The wires going to the button need to be lengthened so that they will reach outside the lamp when you are done. You will need to unsolder the existing short wires and add new longer ones. One of them is pretty easy but, the other is stuck back away from the edge of the board next to the battery. If you are not proficient at soldering yet, get a friend who is to avoid damaging the board and/or soldering to the side of the battery holder.

If you would like to shorten the wires to the LED it is up to you. Use one half of the lamp to size them up. The base of the LED should go on the base of the lamp. I would recommend not doing this just because it is one less thing to go wrong. Also, the provided wires on the LED and speaker are fragile. Avoid moving them too much or they will beak off and you will have to resolder them as well. Have I made this point enough yet?

Step 7: Stuffing the Components in the Head Band

This can be tricky. The white part with the electronics goes into the top with the speaker facing down. The button wires come down through the notch in the bottom. Lastly the LED base sits in the bottom of the lamp base. I recommend doing this all in one half of the lamp and sparingly using some glue to keep this all in place. Once the glue has dried and everything is reasonably solid then it is time to see how well the other half fits. Grab the headband and fit one half of the lamp to it and then the second half making sure the button wires are in the notch still. I will warn you once again to be careful with the wires lest they break on you.
At this point, you should see how things are coming together. Look over it and see if there is anything cosmetic you would like to do to it. Do your touch ups BEFORE you glue the two halves together and make sure the headband is seated properly, wires out of the way, and so on. Once ready, glue the two pieces of the lamp and the headband back together.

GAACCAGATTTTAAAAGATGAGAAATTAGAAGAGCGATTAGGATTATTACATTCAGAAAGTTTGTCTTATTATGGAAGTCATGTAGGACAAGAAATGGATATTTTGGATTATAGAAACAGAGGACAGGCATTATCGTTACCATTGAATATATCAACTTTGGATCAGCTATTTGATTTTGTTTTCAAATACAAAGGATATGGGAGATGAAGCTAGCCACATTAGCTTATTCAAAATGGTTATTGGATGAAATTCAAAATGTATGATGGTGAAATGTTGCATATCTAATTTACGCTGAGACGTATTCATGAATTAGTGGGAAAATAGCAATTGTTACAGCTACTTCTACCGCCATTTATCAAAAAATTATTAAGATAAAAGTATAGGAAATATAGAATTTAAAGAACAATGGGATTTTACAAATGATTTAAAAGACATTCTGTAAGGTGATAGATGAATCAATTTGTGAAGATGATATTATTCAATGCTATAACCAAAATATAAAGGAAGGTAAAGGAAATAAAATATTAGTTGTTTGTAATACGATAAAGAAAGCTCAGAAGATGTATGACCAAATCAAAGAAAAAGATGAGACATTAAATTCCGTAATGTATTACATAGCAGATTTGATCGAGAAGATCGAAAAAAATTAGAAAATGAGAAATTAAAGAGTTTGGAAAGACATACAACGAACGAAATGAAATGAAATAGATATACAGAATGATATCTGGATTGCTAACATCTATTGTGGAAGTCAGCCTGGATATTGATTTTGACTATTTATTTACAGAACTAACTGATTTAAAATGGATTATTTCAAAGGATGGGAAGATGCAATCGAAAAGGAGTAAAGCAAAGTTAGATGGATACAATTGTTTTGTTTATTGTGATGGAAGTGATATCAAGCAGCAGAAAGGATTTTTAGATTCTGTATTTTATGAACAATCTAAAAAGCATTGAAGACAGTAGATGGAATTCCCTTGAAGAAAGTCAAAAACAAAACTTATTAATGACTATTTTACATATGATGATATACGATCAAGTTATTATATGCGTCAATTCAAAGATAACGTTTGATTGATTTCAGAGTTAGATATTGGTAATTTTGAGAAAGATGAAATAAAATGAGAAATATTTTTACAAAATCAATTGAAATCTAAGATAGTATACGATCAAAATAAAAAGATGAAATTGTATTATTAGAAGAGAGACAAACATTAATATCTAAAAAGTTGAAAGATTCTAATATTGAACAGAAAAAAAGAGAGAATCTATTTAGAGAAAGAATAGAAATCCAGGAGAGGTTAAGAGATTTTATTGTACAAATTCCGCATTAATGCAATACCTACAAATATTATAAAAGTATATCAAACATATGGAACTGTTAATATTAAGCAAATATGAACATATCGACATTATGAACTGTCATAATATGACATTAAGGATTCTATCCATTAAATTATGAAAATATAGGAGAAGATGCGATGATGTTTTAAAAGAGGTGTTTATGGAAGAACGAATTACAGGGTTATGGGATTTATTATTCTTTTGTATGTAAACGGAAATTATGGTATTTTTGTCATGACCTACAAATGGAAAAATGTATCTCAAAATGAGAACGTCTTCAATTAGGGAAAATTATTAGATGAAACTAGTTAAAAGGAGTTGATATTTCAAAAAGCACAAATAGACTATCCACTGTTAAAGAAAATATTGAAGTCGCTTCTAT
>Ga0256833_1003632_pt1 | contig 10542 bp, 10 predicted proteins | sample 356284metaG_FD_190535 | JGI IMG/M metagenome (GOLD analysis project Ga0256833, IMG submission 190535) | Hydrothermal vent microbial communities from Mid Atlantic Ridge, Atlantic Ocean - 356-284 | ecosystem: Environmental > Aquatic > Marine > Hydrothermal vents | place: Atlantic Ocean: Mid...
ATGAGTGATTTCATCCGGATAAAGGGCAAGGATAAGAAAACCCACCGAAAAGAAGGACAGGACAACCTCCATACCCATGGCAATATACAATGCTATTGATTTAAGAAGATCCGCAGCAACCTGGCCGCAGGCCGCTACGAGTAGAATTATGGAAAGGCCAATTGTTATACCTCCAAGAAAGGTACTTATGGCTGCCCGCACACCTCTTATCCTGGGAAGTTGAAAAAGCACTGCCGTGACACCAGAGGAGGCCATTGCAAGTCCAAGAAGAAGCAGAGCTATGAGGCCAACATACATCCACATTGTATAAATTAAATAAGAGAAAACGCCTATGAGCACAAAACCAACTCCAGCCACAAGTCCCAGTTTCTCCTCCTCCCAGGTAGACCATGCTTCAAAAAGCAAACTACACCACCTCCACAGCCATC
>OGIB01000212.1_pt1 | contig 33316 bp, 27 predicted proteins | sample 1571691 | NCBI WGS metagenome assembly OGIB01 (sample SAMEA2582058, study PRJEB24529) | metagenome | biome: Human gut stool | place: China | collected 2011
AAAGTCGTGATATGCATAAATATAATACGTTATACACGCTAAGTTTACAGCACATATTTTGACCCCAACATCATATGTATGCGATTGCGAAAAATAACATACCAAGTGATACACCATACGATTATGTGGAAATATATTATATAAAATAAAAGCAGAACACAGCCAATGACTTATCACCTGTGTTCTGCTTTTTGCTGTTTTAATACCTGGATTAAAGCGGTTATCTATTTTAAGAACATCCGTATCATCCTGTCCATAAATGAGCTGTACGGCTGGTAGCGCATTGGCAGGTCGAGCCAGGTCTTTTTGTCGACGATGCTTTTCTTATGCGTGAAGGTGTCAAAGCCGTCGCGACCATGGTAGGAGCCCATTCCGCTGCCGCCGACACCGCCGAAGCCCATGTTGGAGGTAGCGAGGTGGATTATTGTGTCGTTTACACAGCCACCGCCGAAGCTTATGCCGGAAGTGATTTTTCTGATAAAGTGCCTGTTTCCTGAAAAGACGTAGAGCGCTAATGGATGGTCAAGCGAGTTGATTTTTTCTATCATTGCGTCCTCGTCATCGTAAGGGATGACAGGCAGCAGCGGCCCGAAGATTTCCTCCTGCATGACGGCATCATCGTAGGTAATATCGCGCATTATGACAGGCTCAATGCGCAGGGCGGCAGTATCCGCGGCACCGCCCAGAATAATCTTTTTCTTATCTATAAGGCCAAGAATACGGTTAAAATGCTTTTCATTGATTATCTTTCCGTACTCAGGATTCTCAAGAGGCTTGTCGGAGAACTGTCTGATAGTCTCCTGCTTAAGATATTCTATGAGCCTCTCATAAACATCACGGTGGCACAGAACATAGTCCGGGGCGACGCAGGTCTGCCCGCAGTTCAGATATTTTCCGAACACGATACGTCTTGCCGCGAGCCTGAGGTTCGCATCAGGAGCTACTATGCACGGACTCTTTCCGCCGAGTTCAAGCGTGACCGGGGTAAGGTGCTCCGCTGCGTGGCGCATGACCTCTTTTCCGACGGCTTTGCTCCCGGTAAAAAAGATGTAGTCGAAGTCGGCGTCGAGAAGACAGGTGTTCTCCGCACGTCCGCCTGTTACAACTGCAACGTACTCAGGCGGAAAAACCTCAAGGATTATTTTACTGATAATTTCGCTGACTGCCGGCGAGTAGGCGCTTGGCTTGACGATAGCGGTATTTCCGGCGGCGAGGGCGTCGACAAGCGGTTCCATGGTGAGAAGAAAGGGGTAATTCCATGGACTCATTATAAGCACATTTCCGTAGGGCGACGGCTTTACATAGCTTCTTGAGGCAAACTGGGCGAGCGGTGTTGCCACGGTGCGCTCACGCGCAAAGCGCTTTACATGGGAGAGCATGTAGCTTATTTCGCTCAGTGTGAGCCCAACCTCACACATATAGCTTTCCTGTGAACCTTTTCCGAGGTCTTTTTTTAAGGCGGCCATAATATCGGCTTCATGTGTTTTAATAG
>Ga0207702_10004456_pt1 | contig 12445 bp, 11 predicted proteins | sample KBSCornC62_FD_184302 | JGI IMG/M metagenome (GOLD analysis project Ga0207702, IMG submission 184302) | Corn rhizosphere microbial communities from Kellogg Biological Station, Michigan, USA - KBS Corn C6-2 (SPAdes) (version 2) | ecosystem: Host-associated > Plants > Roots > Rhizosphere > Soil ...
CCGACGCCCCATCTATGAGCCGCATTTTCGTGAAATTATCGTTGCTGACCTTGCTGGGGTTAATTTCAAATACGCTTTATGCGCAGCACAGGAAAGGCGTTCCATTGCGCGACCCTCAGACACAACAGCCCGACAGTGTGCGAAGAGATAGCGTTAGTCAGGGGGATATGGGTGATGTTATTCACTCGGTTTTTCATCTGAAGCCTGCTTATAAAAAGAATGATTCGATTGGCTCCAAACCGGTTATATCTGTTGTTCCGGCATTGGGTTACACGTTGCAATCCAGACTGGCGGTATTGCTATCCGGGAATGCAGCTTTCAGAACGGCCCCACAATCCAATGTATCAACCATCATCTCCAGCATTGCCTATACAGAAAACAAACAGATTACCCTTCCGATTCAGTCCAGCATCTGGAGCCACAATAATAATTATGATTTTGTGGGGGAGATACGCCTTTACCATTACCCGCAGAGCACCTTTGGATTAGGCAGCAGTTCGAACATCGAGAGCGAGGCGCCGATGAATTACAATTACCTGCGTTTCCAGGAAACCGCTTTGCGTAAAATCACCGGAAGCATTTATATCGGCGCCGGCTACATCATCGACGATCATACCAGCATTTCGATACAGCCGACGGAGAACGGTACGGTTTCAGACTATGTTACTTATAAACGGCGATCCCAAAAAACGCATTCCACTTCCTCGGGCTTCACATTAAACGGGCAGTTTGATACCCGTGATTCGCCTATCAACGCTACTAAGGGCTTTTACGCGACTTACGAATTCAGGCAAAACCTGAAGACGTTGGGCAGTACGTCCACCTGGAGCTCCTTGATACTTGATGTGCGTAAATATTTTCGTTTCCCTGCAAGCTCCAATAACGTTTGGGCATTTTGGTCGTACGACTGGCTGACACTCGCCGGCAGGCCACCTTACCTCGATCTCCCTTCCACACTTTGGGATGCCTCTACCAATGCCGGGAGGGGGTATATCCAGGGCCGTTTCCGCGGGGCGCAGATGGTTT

Step 8: Affixing the Button

At this point you should have a headband with two wires and a button coming out.

All that is left is to attach the button to the headband. I used blue Sugru which worked great and looked great. I also colored the little board it is on with a blue sharpie. You could also do something much more elaborate if you so desire.

Step 9: Wear Your New Headband or Give to the Person

Now it is time to wear your new headband or give it to the person you made it for. I will give the following warnings for both situations.

WARNING 1: If You made the headband for yourself, you must be prepared to be the envy of your Whovian friends. Also, you must be prepared to tell them that they will have to make their own unless you really, really like them.

WARNING 2: If you made this for someone else, place the appropriate hearing protection on before you give it to them especially if the person has a high pitched voice. If giving to a teenage girl, it may be best to wrap it up give it to them and go into the next room for your own safety.

I hope this makes someone you care about happy!

Unfortunately, I do not have it and I am currently out of state for a few months. I can talk to them and see if they will send me a picture.
<p>C'mon, give us a headshot of someone wearing this thing. </p>